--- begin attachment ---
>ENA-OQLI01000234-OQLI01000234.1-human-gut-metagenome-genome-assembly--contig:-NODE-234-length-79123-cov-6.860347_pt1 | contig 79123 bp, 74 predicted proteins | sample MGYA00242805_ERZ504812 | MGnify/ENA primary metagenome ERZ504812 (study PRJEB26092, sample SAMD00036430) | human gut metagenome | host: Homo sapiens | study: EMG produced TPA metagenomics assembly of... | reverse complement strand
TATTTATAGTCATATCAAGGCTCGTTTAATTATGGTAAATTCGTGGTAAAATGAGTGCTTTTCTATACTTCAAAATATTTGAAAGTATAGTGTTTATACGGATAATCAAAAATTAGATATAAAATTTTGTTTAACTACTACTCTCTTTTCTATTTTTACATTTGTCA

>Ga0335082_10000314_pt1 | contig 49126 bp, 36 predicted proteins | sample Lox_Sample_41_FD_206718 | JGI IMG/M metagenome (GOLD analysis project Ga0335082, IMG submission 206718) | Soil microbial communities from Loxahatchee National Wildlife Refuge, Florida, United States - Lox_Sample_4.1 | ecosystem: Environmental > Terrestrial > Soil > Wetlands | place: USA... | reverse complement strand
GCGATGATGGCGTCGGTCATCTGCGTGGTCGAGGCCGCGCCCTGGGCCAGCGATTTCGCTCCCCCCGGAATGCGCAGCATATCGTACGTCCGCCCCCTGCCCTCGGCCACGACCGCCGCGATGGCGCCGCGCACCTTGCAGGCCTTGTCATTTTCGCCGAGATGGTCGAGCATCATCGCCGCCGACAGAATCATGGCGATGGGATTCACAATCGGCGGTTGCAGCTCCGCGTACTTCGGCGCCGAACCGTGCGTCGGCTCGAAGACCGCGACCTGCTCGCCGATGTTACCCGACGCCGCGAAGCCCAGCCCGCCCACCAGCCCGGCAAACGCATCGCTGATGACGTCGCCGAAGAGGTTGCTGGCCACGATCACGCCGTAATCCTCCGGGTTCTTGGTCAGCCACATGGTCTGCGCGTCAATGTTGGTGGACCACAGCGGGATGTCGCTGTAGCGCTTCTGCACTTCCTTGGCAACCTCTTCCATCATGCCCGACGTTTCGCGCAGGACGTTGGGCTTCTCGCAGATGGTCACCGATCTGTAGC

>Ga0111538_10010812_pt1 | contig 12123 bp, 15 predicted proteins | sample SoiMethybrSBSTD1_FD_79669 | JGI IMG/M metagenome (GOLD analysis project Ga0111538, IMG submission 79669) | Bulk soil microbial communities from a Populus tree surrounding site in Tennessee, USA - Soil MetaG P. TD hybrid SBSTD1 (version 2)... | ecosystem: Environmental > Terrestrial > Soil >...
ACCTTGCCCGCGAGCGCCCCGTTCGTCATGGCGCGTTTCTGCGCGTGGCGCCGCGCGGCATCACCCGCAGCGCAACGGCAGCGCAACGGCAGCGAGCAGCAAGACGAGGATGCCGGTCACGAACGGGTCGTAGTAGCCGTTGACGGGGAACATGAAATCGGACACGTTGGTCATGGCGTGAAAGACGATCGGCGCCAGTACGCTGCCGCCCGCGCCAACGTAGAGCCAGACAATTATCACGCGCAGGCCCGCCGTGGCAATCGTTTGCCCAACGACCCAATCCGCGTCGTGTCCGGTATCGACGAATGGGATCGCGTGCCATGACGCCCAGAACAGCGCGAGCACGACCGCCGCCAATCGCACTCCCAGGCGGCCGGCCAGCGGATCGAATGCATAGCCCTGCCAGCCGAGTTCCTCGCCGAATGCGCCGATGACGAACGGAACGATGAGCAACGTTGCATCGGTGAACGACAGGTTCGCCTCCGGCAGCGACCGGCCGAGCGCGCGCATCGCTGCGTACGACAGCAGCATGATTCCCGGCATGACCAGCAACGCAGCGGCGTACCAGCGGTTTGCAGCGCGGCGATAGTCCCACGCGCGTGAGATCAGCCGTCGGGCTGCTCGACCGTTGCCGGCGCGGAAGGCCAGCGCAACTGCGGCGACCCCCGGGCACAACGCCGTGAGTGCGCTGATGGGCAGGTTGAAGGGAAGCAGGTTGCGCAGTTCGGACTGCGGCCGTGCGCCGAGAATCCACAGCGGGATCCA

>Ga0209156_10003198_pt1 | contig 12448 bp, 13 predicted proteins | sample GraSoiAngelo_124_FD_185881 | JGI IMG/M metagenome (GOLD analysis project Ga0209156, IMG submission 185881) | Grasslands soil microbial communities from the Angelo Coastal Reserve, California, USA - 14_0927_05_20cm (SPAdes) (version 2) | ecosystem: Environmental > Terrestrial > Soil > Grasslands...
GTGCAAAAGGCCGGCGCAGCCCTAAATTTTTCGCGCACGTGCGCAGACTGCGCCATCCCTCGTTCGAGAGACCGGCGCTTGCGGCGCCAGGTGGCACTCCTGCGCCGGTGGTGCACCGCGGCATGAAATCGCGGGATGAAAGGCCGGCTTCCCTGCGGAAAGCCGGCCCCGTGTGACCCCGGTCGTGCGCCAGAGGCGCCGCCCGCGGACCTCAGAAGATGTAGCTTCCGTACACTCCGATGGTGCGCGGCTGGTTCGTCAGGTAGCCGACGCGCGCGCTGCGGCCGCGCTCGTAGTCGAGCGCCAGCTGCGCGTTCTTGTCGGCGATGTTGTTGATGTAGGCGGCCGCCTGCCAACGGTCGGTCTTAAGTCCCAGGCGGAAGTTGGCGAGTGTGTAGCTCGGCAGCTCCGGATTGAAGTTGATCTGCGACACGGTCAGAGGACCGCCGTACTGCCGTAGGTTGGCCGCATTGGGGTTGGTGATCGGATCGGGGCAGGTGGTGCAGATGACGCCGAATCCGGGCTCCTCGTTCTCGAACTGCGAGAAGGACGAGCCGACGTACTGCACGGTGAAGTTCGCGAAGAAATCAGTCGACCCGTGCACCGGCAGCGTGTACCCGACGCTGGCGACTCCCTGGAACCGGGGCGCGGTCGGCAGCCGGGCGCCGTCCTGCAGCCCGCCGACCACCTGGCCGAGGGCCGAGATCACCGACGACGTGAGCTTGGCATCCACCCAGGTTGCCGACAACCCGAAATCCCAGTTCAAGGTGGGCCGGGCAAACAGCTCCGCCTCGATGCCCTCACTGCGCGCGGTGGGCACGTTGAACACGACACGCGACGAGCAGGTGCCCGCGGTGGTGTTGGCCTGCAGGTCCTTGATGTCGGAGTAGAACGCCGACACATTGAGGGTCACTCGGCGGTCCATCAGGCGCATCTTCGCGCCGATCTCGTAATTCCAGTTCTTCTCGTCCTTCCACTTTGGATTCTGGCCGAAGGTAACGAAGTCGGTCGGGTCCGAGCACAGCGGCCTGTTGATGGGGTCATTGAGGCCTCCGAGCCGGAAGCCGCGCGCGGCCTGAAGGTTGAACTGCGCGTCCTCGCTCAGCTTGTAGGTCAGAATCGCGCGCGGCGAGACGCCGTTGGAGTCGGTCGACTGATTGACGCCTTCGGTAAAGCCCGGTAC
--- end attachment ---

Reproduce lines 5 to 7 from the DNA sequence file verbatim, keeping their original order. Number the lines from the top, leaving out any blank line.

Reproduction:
>Ga0111538_10010812_pt1 | contig 12123 bp, 15 predicted proteins | sample SoiMethybrSBSTD1_FD_79669 | JGI IMG/M metagenome (GOLD analysis project Ga0111538, IMG submission 79669) | Bulk soil microbial communities from a Populus tree surrounding site in Tennessee, USA - Soil MetaG P. TD hybrid SBSTD1 (version 2)... | ecosystem: Environmental > Terrestrial > Soil >...
ACCTTGCCCGCGAGCGCCCCGTTCGTCATGGCGCGTTTCTGCGCGTGGCGCCGCGCGGCATCACCCGCAGCGCAACGGCAGCGCAACGGCAGCGAGCAGCAAGACGAGGATGCCGGTCACGAACGGGTCGTAGTAGCCGTTGACGGGGAACATGAAATCGGACACGTTGGTCATGGCGTGAAAGACGATCGGCGCCAGTACGCTGCCGCCCGCGCCAACGTAGAGCCAGACAATTATCACGCGCAGGCCCGCCGTGGCAATCGTTTGCCCAACGACCCAATCCGCGTCGTGTCCGGTATCGACGAATGGGATCGCGTGCCATGACGCCCAGAACAGCGCGAGCACGACCGCCGCCAATCGCACTCCCAGGCGGCCGGCCAGCGGATCGAATGCATAGCCCTGCCAGCCGAGTTCCTCGCCGAATGCGCCGATGACGAACGGAACGATGAGCAACGTTGCATCGGTGAACGACAGGTTCGCCTCCGGCAGCGACCGGCCGAGCGCGCGCATCGCTGCGTACGACAGCAGCATGATTCCCGGCATGACCAGCAACGCAGCGGCGTACCAGCGGTTTGCAGCGCGGCGATAGTCCCACGCGCGTGAGATCAGCCGTCGGGCTGCTCGACCGTTGCCGGCGCGGAAGGCCAGCGCAACTGCGGCGACCCCCGGGCACAACGCCGTGAGTGCGCTGATGGGCAGGTTGAAGGGAAGCAGGTTGCGCAGTTCGGACTGCGGCCGTGCGCCGAGAATCCACAGCGGGATCCA

>Ga0209156_10003198_pt1 | contig 12448 bp, 13 predicted proteins | sample GraSoiAngelo_124_FD_185881 | JGI IMG/M metagenome (GOLD analysis project Ga0209156, IMG submission 185881) | Grasslands soil microbial communities from the Angelo Coastal Reserve, California, USA - 14_0927_05_20cm (SPAdes) (version 2) | ecosystem: Environmental > Terrestrial > Soil > Grasslands...